This article analyses the relationship between cultural difference, social connections and opportunity structures using interview evidence from low-paid workers and managers in local government, the health service, facilities management and housing. Exploring the operation of homosocial reproduction it reveals the double-edged nature of informality and the role of favouritism in particular in perpetuating ethnic advantage and privilege. Whilst demonstrating that uses of homosocial reproduction need to be sensitive to intersections of identities or categories of difference, the article adds further evidence of the persistent gap between equal opportunities policies and practice for ethnic minorities in the United Kingdom labour market. The article concludes that stronger forms of positive action, and even positive discrimination, are needed to address the low pay traps and restricted opportunities of ethnic minority workers.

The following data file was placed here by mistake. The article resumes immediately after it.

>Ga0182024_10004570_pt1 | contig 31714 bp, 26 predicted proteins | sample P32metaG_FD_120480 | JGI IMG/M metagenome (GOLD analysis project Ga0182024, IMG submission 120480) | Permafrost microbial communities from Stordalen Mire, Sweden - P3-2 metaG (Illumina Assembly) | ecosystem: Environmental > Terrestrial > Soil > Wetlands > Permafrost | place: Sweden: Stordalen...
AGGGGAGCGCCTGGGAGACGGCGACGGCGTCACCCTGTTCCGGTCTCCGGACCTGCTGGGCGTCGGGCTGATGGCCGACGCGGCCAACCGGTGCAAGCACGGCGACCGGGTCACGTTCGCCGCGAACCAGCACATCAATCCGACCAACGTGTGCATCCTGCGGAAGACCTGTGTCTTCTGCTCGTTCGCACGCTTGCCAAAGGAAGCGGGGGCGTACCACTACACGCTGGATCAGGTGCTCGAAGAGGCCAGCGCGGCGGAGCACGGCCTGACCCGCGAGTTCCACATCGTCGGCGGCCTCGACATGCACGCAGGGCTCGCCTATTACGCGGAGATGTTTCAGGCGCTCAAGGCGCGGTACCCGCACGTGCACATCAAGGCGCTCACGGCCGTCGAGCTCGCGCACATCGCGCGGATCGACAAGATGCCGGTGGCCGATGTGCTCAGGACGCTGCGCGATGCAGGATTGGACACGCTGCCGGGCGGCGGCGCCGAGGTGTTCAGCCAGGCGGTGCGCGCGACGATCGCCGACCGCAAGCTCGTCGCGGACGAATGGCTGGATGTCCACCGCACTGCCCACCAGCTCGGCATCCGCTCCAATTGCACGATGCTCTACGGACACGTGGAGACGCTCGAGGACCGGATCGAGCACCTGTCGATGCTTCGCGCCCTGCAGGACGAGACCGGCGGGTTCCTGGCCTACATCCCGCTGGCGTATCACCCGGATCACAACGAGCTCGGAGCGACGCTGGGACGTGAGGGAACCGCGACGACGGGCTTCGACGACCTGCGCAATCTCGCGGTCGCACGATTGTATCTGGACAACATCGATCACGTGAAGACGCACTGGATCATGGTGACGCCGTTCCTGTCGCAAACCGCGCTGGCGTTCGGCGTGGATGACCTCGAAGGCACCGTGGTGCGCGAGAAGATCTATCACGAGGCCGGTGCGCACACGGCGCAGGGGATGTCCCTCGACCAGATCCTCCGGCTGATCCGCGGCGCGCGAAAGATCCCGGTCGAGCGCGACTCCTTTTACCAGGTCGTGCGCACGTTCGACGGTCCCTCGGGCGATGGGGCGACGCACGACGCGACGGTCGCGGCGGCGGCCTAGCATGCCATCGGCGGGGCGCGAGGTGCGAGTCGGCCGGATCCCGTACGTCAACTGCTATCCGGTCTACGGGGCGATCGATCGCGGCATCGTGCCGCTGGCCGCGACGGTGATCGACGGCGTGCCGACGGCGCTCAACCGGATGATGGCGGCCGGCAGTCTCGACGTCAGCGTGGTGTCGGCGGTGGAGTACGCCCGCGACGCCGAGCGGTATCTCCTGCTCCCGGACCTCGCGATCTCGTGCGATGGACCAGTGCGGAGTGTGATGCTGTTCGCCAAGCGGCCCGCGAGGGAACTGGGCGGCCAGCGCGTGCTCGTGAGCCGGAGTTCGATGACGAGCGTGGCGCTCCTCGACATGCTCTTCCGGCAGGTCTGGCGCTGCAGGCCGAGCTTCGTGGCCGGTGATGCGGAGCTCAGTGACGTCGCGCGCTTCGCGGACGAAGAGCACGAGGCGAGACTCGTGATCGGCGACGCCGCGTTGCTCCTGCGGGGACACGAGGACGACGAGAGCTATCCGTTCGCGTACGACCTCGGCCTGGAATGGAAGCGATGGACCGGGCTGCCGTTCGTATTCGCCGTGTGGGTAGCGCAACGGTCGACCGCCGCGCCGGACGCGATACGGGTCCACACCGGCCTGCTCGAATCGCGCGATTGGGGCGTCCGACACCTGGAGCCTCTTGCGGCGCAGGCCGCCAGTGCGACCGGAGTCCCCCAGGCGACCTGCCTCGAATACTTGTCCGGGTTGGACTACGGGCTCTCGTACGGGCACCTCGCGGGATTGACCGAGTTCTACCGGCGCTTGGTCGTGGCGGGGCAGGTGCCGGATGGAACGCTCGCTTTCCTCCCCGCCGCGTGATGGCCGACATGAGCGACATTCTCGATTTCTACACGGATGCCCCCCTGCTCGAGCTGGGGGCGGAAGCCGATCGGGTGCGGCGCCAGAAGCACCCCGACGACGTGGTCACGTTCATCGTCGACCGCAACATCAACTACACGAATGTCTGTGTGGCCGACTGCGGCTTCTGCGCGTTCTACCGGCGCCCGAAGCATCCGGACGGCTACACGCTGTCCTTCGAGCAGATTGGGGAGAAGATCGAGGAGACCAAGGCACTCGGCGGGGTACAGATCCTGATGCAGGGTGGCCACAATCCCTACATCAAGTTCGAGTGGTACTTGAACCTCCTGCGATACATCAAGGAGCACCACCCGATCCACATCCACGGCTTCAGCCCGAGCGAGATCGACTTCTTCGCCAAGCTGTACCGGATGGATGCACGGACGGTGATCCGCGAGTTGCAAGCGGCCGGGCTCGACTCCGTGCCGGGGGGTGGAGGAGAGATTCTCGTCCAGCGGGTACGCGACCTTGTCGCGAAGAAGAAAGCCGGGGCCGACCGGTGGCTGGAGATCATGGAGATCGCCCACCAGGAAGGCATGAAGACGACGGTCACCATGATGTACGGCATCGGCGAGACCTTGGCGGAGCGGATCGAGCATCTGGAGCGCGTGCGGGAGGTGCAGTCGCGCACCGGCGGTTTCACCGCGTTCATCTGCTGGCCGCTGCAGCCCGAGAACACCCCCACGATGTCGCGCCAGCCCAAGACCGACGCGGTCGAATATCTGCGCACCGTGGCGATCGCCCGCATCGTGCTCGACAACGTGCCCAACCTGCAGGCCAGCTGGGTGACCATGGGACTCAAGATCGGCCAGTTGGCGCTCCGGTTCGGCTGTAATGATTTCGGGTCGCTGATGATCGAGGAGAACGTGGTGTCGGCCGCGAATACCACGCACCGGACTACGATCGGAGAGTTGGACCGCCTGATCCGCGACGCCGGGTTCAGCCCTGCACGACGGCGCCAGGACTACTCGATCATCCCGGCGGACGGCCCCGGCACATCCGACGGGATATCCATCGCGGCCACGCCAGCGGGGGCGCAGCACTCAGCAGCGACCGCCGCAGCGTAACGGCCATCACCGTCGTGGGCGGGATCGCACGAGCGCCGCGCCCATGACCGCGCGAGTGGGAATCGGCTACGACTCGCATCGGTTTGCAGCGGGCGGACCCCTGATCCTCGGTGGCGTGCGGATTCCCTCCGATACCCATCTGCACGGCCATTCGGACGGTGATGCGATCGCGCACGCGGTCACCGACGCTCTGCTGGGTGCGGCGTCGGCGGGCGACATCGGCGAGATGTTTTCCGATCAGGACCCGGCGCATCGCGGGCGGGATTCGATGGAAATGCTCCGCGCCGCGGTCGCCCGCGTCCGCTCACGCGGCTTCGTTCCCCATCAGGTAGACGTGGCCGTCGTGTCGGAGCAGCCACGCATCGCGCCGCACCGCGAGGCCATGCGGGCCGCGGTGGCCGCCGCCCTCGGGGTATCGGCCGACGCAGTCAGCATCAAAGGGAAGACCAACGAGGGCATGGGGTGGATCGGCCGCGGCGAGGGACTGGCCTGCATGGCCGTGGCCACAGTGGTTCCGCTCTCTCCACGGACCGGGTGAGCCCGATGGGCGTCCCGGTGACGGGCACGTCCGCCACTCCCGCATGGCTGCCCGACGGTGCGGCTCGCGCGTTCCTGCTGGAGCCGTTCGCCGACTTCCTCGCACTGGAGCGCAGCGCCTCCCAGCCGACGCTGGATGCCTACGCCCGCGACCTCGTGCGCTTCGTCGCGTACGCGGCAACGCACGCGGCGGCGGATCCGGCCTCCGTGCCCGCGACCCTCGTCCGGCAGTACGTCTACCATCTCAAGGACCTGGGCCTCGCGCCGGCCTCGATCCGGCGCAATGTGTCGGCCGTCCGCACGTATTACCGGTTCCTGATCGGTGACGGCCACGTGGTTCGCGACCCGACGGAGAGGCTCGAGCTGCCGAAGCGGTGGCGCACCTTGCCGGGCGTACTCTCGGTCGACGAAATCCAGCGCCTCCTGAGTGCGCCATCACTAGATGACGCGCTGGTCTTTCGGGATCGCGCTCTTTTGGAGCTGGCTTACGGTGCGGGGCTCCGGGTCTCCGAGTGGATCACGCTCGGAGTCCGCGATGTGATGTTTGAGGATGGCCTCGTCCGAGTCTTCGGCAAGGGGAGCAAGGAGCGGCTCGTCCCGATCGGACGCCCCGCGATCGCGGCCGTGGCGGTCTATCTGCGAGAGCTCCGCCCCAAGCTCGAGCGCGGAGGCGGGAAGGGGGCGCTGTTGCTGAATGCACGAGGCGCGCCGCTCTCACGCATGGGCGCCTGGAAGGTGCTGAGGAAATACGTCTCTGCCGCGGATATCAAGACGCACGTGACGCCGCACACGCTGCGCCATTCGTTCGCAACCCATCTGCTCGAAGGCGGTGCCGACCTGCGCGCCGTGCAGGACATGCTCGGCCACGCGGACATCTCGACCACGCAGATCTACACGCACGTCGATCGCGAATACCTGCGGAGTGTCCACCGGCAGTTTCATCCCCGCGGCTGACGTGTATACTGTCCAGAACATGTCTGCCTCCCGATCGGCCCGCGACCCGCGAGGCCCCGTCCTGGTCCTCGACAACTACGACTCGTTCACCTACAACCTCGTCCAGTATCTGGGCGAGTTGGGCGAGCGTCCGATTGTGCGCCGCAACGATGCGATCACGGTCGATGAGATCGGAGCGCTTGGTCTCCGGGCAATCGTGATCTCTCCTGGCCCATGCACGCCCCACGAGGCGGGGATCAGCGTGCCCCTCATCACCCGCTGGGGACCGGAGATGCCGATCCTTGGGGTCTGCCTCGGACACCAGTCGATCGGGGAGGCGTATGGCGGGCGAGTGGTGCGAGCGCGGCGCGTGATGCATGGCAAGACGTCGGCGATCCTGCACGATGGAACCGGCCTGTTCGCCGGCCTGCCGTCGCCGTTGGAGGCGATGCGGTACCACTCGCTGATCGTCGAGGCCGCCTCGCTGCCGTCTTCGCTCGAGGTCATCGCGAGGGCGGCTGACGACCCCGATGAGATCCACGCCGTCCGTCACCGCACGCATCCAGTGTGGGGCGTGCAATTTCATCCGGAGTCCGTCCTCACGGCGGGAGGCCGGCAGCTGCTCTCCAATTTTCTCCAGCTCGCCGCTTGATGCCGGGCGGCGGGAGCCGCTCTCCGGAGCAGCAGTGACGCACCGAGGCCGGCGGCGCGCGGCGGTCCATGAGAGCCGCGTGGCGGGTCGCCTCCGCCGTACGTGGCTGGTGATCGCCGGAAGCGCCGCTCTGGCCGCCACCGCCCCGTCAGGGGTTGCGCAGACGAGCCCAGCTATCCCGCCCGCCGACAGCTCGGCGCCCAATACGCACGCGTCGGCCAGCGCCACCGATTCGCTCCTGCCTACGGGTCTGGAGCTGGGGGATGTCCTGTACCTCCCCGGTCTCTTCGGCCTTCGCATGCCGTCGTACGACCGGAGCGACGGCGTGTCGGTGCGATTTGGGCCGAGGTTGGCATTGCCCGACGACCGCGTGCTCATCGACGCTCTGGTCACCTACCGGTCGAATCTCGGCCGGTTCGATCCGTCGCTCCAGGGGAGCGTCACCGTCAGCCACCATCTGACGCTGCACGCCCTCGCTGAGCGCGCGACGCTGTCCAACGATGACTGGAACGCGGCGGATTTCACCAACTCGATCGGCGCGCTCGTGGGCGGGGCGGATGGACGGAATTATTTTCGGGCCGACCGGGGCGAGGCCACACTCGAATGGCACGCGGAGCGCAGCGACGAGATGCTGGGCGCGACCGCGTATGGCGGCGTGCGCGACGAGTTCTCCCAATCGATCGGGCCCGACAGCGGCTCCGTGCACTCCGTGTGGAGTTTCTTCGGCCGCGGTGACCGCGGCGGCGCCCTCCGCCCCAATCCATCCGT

- School of Energy, Geoscience, Infrastructure and Society, The Urban Institute - Associate Professor
- School of Energy, Geoscience, Infrastructure and Society - Associate Professor
Person: Academic (Research & Teaching)
- School of Energy, Geoscience, Infrastructure and Society, Institute for Social Policy, Housing and Equalities Research - Research Fellow
- School of Energy, Geoscience, Infrastructure and Society - Research Fellow
Person: Research Assistant/Fellow
Hudson, M., Netto, G., Noon, M., Sosenko, F., de Llima, P., & Kamenou-Aigbekaen, N. (2017). Ethnicity and low wage traps: Favouritism, homosocial reproduction and economic marginalization. Work, Employment and Society, 1-28. https://doi.org/10.1177/0950017016674898